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Question How do you prepare your print files

Discussion in 'Digital Printing' started by msenjur, Nov 30, 2016.

  1. msenjur

    msenjur Member

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    Hello!

    Im wondering how do you prepare you print files...

    I usually do jpeg, 200dpi, anti-aliased, high quality (80%).

    i heard that tif or eps is better...

    i tried eps, and results are little better, but it takes a lot of time do export eps. I was thinking that some settings might be wrong... what settings do you use?

    and what settings do you use for tiff?

    Im exporting from corel draw x7...
     
  2. eahicks

    eahicks Very Active Member

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    That's a loaded question, as a) many files are already prepared and given to us, b) there can be all vector files, or all raster files, 3) a large portion are Flexisign files, which can involve all the aforementioned. And, for us, the end result ends up being a PDF as it is ripped in Flexisign. So there's your answers.
    If I'm creating a new file in say Photoshop, my final image for print is almost always a .JPG for standard stuff, often times I leave as .PSD file, especially for high quality images.
     
  3. DougWestwood

    DougWestwood Member

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    PDF all the way. JPEGs and PNGs are web image files, pretty grainy.
    EPS and TIFF are good, but can be huge files, and take a lot of time and space.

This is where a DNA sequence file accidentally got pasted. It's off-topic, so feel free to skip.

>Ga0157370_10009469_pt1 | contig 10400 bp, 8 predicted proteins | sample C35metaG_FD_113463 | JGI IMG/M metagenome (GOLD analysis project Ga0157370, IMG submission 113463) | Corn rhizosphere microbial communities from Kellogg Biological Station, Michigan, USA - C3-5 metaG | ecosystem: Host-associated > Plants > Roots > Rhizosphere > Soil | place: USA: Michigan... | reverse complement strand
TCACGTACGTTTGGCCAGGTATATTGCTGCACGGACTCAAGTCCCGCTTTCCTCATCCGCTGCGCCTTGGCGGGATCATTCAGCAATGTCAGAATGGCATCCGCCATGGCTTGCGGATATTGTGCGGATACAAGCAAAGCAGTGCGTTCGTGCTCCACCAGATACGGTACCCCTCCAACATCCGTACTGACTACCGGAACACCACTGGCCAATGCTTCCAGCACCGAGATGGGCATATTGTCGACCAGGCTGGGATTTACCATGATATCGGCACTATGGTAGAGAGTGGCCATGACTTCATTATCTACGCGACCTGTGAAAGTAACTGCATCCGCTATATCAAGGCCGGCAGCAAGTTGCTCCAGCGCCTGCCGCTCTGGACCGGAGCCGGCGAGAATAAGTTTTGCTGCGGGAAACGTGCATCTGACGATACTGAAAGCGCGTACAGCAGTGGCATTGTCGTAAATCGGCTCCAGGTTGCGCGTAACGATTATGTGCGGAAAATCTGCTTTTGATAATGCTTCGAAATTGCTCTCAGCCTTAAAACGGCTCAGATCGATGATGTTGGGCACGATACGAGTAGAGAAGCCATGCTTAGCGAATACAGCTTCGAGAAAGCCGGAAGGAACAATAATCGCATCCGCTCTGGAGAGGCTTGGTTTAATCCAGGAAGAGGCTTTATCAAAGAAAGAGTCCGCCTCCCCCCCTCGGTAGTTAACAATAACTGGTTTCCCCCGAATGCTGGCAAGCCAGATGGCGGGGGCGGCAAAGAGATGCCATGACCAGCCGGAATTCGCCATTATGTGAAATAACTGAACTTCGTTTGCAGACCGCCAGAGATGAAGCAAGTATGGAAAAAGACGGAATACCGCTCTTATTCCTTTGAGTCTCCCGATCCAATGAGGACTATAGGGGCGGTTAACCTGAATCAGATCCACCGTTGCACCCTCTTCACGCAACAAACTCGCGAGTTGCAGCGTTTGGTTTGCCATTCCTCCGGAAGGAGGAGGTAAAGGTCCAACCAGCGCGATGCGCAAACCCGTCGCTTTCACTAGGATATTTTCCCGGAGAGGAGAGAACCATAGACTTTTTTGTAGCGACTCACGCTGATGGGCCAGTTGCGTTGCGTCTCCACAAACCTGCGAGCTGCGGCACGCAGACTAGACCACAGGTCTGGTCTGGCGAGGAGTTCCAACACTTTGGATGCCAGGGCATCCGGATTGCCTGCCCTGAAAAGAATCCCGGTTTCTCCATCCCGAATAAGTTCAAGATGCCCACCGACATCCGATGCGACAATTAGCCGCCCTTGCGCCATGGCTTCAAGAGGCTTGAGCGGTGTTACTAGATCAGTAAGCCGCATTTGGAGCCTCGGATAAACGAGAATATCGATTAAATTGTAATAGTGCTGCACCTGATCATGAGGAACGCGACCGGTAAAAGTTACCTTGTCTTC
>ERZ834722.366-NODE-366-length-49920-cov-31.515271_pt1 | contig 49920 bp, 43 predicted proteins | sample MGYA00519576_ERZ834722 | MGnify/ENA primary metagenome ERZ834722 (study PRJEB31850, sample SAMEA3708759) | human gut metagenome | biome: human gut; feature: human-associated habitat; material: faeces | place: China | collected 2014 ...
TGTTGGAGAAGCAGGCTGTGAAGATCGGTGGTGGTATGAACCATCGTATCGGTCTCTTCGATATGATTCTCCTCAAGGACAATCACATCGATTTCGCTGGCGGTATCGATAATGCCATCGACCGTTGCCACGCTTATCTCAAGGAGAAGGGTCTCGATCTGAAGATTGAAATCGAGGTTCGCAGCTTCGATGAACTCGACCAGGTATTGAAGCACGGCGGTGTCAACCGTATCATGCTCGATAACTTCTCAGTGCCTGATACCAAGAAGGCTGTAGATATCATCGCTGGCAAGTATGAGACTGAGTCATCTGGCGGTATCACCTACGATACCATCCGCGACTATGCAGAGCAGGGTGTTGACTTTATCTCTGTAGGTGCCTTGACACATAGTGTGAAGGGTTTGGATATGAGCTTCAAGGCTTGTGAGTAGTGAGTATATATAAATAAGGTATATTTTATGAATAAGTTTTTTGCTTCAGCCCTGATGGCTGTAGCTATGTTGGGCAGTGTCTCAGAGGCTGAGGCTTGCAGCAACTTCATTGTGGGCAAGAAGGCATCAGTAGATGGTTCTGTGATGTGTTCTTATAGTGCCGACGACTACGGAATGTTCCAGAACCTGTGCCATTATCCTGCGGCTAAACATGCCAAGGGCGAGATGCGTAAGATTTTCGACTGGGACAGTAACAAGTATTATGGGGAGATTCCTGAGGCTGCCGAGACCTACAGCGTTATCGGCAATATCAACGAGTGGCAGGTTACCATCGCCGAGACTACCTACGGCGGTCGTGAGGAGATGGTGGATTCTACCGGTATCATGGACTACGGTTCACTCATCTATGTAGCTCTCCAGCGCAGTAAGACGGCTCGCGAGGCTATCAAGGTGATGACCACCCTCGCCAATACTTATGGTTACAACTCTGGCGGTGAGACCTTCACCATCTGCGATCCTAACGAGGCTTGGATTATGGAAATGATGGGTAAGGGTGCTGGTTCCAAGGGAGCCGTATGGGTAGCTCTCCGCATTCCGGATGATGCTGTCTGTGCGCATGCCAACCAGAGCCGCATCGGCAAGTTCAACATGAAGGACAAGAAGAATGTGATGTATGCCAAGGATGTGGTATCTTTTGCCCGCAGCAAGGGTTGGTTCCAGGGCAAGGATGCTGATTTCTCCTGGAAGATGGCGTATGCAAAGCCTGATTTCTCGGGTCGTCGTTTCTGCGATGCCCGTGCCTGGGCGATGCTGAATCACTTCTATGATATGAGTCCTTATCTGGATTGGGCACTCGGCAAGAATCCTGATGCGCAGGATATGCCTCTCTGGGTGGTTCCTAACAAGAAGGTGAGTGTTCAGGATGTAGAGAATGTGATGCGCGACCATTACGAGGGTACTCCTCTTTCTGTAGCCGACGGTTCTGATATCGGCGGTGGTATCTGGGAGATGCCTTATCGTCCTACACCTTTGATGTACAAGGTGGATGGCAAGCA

We always try to use PDFs going to our 10-ft printer.

    Good Luck!
    - Doug
    Vancouver
     
  4. msenjur

    msenjur Member

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    ok, will give pdf a chance...

    what setting do you have in pdf?
     
  5. VanderJ

    VanderJ Take two Dampers and Call me in the Morning

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    Bitmap files like JPG and TIFF are fine when the file has only Bitmap data. Any graphic with bitmap and vector data in it should be .eps or .pdf. If you are rasterizing vector graphics before printing, you are doing it wrong.
     
  6. x2chris7x

    x2chris7x Active Member

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    Why is that wrong, doesnt the RIP software youre using rasterize the files before printing anyway? Out of illustrator I save everything as an eps and out of photoshop I save as tif with LZW compression/no layers.
     
  7. VanderJ

    VanderJ Take two Dampers and Call me in the Morning